That finding alone is certainly not a strong recommendation for policies that further increase the segregation of schools.

It is not that governments have an agenda to increase segregation.  But it is important that government does not exacerbate the problem of segregation by ignoring the unintended consequences of its policies.

New Zealand has a proud record of quality public education for all.  We must guard against any policy initiative that has the potential to fragment and weaken our education system.

– QPEC (Quality Public Education Coalition)


Note: this release is based mainly on releases in the USA written by Richard Rothstein, of the Economic Policy Institute, and Iris C Rotberg, of George Washington University.

separate not equal


February 22 – New Zealand With a Broken Wing

What will you do on February 22?

Many of you will remember the Feb22 fundraiser that ran last year on the first anniversary of the Christchurch Earthquake, one of the biggest tragedies our country has ever seen.

The time from idea conception to the actual day was extremely short but in just one week $10,000 was raised.

This year we have a bit more time and are keen to spread the word as far and wide as possible, and hopefully make even more.

Feb 22The site is called and the idea is to get people pledging some kind of action (however big or small) to support Christchurch on the second anniversary of the day their city changed forever.

A way of remembering the ongoing struggle, paying respect to those who lost their lives and helping in a practical way at the same time.

Last year’s offerings ranged from whip-rounds at offices and coin trails at kindies through to collection boxes at all K-Mart shops and a percentage of the day’s takings at Al Brown’s well-loved restaurant Depot Eatery and Oyster Bar.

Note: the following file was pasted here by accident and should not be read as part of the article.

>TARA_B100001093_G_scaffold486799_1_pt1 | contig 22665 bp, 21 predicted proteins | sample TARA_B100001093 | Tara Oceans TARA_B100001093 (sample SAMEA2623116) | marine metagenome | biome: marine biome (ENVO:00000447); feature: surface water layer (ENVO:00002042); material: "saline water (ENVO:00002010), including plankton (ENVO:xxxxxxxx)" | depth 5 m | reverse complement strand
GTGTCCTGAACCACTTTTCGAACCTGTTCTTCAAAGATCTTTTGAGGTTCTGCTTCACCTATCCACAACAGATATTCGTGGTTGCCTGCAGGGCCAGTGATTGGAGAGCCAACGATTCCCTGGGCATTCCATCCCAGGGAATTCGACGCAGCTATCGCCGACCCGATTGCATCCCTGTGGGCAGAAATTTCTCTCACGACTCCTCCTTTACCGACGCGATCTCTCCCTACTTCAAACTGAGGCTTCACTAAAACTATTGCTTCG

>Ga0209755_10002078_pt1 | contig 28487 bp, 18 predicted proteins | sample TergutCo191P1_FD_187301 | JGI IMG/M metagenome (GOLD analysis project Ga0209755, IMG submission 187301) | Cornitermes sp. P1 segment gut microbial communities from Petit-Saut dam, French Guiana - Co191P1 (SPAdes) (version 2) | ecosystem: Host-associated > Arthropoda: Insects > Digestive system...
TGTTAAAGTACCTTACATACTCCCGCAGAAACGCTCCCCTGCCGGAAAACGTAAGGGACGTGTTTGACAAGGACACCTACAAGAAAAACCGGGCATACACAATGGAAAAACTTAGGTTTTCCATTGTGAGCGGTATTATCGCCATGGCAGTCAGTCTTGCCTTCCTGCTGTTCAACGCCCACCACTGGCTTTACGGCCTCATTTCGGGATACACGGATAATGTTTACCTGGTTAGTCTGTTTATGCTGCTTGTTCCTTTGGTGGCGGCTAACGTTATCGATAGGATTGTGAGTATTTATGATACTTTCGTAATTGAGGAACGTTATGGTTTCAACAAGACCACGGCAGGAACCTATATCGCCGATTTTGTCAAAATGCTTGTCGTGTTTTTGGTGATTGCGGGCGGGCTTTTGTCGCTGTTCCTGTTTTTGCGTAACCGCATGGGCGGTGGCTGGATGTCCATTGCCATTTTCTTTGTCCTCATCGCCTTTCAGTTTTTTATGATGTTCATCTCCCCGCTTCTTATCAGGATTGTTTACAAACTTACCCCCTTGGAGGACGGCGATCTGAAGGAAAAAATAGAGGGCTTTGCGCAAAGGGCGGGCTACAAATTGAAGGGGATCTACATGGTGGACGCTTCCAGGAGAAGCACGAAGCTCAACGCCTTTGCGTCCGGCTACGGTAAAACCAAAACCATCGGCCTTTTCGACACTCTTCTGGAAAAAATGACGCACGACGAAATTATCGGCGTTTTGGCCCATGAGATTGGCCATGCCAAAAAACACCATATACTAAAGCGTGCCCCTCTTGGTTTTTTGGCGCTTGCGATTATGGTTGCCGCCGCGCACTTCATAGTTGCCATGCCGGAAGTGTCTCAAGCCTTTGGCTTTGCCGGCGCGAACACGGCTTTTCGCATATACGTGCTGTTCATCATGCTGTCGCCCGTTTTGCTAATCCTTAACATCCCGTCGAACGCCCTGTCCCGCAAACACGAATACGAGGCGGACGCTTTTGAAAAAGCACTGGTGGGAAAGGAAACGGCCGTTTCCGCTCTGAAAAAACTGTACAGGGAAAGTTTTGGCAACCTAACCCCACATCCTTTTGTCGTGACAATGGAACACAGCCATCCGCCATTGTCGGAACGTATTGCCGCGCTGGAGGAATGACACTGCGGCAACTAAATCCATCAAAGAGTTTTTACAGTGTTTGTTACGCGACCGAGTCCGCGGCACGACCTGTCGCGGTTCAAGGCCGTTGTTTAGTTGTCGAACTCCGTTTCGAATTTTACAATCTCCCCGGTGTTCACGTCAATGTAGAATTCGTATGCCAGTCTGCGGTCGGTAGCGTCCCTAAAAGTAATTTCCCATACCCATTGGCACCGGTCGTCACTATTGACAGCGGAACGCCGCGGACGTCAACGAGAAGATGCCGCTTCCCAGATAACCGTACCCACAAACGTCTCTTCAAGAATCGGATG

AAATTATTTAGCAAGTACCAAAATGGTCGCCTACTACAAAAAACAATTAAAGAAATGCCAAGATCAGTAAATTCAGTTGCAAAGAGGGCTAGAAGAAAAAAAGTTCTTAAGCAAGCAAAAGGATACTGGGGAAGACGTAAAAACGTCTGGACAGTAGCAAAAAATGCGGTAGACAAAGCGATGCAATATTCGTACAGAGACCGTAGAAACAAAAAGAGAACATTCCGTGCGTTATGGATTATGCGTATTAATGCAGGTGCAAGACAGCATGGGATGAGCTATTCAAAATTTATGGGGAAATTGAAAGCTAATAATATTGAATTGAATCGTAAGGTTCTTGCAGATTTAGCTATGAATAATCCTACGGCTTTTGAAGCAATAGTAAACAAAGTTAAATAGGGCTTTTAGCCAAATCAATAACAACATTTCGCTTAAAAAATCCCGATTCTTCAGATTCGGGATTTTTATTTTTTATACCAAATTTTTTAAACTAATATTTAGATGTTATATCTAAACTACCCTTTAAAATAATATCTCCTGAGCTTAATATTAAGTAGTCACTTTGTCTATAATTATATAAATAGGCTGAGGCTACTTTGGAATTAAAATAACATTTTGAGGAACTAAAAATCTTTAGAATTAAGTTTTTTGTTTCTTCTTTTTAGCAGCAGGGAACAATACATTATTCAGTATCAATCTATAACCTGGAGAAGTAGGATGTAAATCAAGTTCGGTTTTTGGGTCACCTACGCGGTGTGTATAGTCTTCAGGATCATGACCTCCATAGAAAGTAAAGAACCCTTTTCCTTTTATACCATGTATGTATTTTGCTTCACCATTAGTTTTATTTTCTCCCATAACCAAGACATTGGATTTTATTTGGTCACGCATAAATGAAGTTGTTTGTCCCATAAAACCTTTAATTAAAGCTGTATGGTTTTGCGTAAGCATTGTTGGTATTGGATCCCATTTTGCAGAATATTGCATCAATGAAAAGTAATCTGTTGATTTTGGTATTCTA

Some people donated set amounts, some a percentage of their business profit on the 22nd or even the whole week before.

One mum even donated 10c for every time her baby smiled!

Brown is on board again this year, pledging 10 percent of his day’s takings and is encouraging others in the hospitality industry to do the same.  “As I said last year, it’s like New Zealand is a bird with a broken wing, and to fly again as a whole country we need to fix that wing.

That still holds true two years on – Christchurch has a long way to go to recovery and we need to keep on helping.  I really hope to see other restaurants and businesses – not only in hospitality industry, but all sectors – getting on board.”

All funds raised will go to the Christchurch Earthquake Appeal who continue to support in areas of sport and recreation, education, hardship and relief, environment, economic revitalisation, heritage and culture and spiritual and faith.

If you as an individual, or your business, is keen to get behind this initiative in any way, go to or email your pledge to

For more information, contact:

Alexia Santamaria
021 337772